Nautical words

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Howden-Johnson Boiler. Cylindrical boiler of Scottish type but having external tubes that pass through combustion chamber and connect water below furnaces with upper volume of water. Superheater is mounted above front ends of return tubes. Efficiency is a little less than 0.9.

Howl.* To scarph foothooks into the ground timbers of a vessel.

'How's Her Head?' 'What is the direction of ship's head at this moment?'

Hoy. Small, one-masted sailing vessel used for short voyages or for carrying passengers or goods to or from ships.

Hug. To keep close to.

Hulk. Hull of a vessel not fit for sea service. Sailing vessel without masts. 2. In 13th to 15th centuries a vessel larger than the earlier cog. Hulc/hourque.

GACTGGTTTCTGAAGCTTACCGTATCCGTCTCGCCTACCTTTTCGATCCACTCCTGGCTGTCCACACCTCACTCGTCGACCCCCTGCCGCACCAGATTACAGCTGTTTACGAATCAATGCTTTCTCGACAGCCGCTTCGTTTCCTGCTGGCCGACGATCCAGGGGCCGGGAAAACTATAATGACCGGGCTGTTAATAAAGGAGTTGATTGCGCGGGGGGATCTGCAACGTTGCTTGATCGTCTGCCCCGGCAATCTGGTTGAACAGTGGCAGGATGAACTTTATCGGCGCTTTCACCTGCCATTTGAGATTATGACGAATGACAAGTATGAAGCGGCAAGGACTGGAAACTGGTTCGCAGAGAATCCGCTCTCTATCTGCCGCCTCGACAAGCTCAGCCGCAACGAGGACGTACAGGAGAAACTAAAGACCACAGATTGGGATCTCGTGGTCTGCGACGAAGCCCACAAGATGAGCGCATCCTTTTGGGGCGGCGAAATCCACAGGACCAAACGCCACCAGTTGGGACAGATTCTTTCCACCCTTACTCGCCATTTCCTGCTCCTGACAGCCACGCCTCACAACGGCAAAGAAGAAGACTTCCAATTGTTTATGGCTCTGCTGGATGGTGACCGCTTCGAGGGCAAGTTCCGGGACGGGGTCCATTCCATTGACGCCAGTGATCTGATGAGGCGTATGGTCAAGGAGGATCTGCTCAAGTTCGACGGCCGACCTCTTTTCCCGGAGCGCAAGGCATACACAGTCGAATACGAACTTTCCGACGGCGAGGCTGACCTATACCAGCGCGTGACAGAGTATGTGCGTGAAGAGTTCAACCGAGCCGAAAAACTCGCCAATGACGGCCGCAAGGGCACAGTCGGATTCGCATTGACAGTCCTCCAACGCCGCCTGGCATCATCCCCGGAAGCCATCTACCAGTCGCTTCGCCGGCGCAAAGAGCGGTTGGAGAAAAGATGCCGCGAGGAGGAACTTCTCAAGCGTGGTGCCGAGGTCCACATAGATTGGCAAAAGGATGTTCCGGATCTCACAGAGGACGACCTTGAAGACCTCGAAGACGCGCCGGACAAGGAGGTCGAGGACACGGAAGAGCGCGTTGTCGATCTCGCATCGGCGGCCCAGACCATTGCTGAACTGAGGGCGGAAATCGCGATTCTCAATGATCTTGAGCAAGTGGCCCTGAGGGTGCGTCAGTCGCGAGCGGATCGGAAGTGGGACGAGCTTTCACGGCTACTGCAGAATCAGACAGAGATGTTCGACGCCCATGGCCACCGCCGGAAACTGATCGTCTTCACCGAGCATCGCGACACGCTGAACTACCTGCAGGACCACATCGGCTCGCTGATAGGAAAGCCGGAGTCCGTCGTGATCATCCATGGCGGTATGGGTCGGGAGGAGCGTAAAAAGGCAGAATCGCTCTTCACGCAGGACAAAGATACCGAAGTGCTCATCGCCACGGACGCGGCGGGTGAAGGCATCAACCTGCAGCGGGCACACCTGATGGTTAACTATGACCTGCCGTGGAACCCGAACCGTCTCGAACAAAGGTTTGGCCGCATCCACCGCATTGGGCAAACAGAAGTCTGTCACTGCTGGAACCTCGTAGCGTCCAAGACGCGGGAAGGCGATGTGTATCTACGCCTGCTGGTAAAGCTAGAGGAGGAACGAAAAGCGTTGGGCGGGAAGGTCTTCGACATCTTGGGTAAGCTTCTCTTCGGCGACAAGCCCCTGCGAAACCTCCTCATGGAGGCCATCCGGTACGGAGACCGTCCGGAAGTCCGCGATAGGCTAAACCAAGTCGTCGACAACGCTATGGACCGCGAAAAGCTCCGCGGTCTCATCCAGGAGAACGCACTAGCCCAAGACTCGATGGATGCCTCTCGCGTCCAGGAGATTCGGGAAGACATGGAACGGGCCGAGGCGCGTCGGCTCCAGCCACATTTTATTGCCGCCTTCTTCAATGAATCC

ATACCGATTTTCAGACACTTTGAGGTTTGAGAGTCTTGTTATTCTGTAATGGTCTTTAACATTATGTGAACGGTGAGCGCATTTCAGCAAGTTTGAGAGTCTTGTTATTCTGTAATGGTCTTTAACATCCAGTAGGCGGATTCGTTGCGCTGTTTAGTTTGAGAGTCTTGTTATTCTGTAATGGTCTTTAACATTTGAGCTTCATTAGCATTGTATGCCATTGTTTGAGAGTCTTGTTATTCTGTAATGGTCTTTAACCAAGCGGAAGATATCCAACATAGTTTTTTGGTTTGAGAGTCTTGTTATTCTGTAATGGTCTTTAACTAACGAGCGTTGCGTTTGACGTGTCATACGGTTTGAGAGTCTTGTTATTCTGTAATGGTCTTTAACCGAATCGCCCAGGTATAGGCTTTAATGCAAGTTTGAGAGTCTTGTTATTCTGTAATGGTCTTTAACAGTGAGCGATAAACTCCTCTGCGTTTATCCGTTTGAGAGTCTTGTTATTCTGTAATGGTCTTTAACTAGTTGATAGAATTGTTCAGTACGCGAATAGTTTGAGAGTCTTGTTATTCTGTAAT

Hull. Body of a ship, and excluding interior fittings.

Hull Down. Said of a distant ship when her hull is below horizon and her masts and upper works are visible.

Hulling. Floating, but at mercy of wind and sea. 2. Piercing the hull with a projectile. 3. Taking in sail during a calm.

Humber Keel. Flat-sided, round-ended, flat-bottomed vessel used in Humber and other Yorkshire waterways. Has one mast amidships, square mainsail and a topsail. Mainsail can be single or double reefed to yard.

Humidity. Moistness of atmosphere due to its water – vapour content.

Humidity-Mixing Ratio 175 Hydrographical

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